The Chalkboard: How Bielsa turned agony into ecstasy vs Millwall

Leeds came from behind twice to put themselves back in the automatic promotion places on Saturday, and it was all down to a gutsy tactical tweak from Marcelo Bielsa.

While Sheffield United blew a 2-1 lead at home to lose 3-2 to Bristol City, Leeds did the opposite, producing a dramatic late comeback against Millwall.

Goals from Ben Thompson, Ben Marshall, Pablo Hernandez and Luke Ayling set up a nervy finish at 2-2, and Hernandez slammed home his second of the game to steal all three points.

None of it would have been possible without Bielsa though, who made one of the bravest substitutions you’ll ever see when the Lions were leading 2-1.

On the chalkboard

After Marshall’s 55th minute penalty, Leeds fans could be forgiven for thinking ‘here we go again’.

The Whites were staring down the barrel at the possibility of Sheffield United moving four points clear with just seven games left to play.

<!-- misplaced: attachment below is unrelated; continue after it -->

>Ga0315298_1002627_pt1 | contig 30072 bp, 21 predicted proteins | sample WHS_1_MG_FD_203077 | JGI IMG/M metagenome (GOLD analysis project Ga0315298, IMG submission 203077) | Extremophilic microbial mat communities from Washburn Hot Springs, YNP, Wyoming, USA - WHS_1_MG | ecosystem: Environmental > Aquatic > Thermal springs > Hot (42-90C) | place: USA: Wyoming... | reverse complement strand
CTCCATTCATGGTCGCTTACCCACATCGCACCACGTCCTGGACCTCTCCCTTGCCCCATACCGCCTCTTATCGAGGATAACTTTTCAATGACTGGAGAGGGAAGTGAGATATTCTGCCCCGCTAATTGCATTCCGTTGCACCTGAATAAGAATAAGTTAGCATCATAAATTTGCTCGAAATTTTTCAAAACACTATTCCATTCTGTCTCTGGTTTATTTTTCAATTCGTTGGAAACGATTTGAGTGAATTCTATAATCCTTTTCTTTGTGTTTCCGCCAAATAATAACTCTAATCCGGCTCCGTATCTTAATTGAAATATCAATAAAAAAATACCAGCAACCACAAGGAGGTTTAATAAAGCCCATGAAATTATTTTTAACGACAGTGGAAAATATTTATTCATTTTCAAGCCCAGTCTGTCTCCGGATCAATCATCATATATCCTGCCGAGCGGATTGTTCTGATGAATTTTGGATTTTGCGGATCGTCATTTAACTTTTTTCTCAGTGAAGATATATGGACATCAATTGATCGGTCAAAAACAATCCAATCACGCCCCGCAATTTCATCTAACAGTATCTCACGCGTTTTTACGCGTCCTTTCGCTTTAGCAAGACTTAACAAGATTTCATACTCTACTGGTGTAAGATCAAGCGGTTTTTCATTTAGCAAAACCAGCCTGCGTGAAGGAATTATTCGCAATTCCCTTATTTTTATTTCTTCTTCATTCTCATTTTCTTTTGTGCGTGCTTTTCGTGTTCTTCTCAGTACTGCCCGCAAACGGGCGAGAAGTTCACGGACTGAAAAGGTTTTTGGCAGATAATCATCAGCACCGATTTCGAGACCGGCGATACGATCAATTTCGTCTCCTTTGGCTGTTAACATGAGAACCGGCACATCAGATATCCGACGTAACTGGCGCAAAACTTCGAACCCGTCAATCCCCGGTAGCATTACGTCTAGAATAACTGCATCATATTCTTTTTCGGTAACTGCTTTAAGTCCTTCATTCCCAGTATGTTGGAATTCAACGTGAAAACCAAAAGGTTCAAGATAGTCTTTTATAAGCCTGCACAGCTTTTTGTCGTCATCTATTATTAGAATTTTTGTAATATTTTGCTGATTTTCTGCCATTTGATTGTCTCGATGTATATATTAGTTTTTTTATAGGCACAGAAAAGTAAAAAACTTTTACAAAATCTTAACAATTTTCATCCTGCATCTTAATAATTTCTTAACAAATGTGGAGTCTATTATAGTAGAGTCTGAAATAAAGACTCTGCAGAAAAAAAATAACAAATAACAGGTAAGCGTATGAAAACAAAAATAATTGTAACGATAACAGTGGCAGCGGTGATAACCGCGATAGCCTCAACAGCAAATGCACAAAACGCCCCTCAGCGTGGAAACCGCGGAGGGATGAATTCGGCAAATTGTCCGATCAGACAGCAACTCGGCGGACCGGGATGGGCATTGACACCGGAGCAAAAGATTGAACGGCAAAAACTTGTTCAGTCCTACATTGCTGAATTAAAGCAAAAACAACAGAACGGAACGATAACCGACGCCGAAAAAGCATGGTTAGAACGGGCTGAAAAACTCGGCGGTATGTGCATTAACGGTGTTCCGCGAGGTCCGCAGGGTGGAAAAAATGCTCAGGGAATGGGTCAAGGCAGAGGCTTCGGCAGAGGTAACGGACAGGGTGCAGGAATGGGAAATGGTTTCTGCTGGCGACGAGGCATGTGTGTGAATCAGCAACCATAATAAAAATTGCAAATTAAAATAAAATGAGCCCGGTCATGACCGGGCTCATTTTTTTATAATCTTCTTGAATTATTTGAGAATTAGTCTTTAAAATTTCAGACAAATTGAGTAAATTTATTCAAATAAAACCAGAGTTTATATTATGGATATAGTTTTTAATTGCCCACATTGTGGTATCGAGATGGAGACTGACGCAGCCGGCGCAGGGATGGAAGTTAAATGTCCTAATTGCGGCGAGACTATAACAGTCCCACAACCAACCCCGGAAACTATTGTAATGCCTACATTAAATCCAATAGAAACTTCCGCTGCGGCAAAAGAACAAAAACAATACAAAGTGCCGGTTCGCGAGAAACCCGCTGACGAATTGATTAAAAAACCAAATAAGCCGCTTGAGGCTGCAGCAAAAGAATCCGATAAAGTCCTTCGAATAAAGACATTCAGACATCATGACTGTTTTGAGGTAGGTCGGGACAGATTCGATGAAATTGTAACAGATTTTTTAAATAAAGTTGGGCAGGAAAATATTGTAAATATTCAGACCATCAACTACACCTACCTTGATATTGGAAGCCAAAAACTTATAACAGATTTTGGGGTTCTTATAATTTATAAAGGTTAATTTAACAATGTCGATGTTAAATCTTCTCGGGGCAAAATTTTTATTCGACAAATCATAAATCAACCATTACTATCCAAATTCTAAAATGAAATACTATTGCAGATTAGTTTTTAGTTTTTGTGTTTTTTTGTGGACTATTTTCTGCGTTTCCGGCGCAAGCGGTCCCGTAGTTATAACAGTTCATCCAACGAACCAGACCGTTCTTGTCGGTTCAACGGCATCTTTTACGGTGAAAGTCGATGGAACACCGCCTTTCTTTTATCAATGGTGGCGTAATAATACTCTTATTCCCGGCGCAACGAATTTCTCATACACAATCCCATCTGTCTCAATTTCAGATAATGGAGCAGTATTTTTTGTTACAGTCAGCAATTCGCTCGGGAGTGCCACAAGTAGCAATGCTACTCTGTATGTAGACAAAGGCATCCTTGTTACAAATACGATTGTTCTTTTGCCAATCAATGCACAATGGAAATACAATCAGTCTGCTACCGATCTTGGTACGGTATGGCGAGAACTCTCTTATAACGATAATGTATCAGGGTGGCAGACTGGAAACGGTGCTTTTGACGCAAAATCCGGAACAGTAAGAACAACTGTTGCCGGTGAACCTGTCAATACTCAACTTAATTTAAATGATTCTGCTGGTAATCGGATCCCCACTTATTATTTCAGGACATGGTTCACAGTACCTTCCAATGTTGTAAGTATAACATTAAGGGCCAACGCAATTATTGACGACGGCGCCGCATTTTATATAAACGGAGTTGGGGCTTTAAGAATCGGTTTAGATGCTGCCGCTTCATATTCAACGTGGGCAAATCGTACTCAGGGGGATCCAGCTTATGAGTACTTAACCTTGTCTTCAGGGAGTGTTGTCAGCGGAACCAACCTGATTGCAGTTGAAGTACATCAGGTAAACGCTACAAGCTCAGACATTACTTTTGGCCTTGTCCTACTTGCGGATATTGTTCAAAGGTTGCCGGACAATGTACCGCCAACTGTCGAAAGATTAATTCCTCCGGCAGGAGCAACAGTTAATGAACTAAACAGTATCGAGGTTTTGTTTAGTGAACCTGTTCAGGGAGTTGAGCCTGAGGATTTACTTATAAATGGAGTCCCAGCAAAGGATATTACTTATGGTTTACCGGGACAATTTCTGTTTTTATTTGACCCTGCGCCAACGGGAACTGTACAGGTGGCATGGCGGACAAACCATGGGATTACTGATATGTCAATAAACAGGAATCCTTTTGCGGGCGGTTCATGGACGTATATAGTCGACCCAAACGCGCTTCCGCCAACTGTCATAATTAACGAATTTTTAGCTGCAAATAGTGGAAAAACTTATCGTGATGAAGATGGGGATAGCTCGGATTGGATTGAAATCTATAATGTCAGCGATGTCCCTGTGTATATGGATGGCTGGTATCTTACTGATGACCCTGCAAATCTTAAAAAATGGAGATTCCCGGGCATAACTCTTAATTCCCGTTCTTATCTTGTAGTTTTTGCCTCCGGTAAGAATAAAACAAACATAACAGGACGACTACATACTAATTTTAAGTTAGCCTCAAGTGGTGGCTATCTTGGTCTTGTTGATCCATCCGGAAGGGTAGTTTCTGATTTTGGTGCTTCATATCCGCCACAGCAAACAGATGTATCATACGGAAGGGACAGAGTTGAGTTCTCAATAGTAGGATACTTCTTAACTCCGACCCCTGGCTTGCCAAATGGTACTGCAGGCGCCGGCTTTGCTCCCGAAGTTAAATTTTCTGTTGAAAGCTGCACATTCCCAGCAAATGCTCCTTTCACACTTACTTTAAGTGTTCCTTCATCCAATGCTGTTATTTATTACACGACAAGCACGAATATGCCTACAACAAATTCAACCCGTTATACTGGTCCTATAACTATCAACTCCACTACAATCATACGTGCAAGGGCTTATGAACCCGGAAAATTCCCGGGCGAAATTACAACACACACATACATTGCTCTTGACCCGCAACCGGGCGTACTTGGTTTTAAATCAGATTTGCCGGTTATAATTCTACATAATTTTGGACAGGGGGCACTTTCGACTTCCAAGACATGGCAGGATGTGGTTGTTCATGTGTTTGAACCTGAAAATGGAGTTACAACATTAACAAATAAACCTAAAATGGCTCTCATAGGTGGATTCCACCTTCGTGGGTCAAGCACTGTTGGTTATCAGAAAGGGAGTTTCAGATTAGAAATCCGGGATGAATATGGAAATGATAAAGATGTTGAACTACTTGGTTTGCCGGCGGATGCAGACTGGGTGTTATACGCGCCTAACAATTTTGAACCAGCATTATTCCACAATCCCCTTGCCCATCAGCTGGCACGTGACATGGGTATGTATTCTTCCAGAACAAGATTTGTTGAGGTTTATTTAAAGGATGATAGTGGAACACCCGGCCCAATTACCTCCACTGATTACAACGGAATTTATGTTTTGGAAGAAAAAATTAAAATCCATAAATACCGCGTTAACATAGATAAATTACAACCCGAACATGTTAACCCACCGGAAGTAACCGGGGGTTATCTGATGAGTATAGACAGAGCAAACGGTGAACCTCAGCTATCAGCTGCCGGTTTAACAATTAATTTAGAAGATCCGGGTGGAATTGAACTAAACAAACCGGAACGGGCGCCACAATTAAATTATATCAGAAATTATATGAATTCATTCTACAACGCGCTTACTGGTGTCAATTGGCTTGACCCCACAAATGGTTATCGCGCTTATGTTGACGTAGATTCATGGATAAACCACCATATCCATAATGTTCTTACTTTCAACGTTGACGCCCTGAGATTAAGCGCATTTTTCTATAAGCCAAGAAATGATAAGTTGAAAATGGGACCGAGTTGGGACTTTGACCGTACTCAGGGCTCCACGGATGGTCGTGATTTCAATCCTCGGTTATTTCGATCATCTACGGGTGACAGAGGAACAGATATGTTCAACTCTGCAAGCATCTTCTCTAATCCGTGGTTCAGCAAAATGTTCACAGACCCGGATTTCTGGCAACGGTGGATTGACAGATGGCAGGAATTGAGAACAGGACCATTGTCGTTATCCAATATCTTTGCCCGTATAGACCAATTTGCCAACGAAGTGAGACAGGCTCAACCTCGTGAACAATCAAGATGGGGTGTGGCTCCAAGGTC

But while Chris Wilder’s team threw away their lead, Bielsa showed why he is considered one of the world’s best tacticians, withdrawing centre back Pontus Jansson for winger Jack Clarke with his team needing two goals.

The switch meant defensive midfield ace Kalvin Phillips moved back into the heart of defence, Mateusz Klich took Phillips’ spot deeper in midfield, and Clarke took Hernandez’s place on the wing.

Hernandez was thus left to roam free in the number ten position, and to say he wreaked havoc would be an understatement.

The Elland Road favourite was absolutely everywhere in the last 20 minutes, and by full time he had amassed seven shots, two key passes and seven successful dribbles, per Whoscored.

Withdrawing your best defender against a team who is notorious for being dangerous in the air was incredibly brave of the boss, even a little too brave perhaps, but it paid off and then some.

If the Whites do earn promotion ahead of the Blades, fans can look back at this decision as the one that quite literally saved their season.

Article title: The Chalkboard: How Bielsa turned agony into ecstasy vs Millwall

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